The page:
Here we clarify the insurance situation when using electric bikes abroad.
In autumn 2014, some queries from Club members arose concerning electric bikes abroad, following reports in the English and Spanish media concerning the conclusion of the case against a woman named Conchi Moreno in the Murcia region. She was reportedly charged with having neither insurance for her machine nor the documents to prove it, fought the case for two years, finally lost and was reportedly fined EUR2,000 in November 2014.
Our advice to members is as follows
- We have looked into the subject of third party insurance for electric bikes in some depth, with reference to:
- Local authorities in Spain
- Guidance from the European Union
- A Spanish cycling organisation
- Our campsite partners during site visits.
- Laws concerning this subject may vary, not only from country to country but from region to region.
- Some sites have a particularly good and close relationship with the local police, and the police have not directed any special attention to the issue.
- No campsites have said they are aware of any requirement to have third party insurance for electrically-assisted pedal bikes. The EU definition for these machines is:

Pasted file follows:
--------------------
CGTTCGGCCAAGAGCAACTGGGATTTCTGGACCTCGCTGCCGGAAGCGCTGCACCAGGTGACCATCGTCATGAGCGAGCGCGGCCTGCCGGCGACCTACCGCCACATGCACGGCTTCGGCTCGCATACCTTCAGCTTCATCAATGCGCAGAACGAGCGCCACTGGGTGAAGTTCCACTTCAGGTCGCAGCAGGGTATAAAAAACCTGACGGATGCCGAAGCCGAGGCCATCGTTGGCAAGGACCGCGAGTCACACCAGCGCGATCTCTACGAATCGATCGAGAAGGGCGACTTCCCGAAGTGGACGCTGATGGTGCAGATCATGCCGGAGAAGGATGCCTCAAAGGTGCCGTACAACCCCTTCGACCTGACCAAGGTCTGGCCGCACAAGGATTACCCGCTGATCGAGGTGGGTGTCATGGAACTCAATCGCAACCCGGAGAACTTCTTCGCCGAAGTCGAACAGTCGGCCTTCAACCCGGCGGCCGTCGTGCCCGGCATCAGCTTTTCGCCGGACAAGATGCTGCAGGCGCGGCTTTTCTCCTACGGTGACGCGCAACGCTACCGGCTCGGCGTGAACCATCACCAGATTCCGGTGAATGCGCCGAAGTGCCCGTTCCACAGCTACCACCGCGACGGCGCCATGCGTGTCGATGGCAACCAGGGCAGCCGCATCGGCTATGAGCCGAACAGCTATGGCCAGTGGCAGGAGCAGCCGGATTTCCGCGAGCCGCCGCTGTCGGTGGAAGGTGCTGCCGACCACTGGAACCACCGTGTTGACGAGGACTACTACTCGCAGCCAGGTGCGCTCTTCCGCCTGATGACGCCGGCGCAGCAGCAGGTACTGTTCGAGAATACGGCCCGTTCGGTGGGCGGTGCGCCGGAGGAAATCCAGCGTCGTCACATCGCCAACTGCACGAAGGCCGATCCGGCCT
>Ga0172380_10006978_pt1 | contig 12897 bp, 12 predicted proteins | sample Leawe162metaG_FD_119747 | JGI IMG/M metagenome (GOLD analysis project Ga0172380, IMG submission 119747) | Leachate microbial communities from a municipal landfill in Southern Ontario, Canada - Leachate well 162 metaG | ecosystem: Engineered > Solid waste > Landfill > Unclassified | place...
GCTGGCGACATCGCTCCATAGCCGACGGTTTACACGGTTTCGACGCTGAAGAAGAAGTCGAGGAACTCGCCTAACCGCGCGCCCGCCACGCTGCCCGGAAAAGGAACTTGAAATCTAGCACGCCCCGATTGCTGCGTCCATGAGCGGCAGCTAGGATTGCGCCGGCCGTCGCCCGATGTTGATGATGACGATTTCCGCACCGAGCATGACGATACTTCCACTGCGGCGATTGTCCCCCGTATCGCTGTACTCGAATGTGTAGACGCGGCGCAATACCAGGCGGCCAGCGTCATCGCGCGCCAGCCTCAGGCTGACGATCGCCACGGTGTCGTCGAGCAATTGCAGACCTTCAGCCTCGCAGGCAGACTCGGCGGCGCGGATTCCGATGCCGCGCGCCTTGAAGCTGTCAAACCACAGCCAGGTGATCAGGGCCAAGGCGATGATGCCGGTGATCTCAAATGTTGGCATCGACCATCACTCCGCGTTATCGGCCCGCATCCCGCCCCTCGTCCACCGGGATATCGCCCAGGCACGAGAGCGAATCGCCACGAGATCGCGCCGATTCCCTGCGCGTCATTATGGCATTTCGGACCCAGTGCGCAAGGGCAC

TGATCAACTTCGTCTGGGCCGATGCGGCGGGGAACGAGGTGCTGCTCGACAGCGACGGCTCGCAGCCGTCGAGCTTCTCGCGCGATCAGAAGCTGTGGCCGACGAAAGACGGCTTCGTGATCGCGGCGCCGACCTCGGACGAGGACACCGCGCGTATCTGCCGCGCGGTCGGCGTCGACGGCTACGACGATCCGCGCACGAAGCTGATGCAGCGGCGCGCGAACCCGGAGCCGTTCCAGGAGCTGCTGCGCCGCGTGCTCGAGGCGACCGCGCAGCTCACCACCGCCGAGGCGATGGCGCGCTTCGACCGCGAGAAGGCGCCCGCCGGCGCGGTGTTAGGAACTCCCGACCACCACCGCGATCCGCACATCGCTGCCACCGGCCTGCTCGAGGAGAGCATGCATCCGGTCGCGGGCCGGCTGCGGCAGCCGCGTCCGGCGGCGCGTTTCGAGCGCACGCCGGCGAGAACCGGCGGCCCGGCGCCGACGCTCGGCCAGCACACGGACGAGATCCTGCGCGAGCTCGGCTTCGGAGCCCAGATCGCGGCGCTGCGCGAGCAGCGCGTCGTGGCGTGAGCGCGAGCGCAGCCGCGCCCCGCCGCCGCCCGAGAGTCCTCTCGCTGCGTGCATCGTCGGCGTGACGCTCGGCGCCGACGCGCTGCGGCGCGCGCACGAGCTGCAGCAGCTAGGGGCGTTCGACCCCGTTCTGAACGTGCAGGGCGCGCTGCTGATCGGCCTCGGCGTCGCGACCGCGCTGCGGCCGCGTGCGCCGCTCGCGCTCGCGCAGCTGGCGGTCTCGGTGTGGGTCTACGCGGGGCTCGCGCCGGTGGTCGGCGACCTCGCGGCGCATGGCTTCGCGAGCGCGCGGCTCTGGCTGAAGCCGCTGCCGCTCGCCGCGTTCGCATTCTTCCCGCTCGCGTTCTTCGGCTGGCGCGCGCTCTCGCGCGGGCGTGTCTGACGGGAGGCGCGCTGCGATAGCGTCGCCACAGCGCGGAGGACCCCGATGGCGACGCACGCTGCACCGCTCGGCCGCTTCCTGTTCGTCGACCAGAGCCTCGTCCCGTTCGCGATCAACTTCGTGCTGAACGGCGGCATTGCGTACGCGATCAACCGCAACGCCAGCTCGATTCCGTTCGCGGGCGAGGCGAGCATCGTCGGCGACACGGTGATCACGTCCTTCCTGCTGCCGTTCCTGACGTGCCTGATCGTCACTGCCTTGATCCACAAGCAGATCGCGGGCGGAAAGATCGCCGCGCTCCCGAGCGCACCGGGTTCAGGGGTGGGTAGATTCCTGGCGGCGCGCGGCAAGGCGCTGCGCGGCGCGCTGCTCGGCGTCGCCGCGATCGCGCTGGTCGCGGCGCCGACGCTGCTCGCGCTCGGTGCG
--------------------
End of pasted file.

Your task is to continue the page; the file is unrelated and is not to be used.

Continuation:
- Cycles with pedal assistance, which are equipped with
- An auxiliary electric motor, having
- A maximum continuous rated power of 0,25 kW, of which
- The power is progressively reduced and finally cut off as the vehicle reaches a speed of 25 km/h, or sooner, if the cyclist stops pedalling.
- Machines as described above are generally regarded as being in the same category of vehicle as pedal bikes.
- More powerful machines, and those that can be powered without any pedalling, are generally considered to be mopeds, scooters, motorcycles, etc.
- Some members in Spain have found local insurers willing to offer third party insurance for a minimal cost (around EUR30.00 for a year), and some members on long stays have decided to take out such insurance for peace of mind.
- As always, the interpretation and application of the law on the ground are subject to local law enforcement officers and courts.
- We recommend that if in any doubt about the legal position in any particular area, members take advice from the campsite management. They will have a better awareness of the local situation and, as already mentioned, often have close links with the local police.
- Further to enquiries with site partners in Portugal, we are not aware of any problems around this issue in that country, and our advice for all countries within the EU would be the same as that given above for Spain.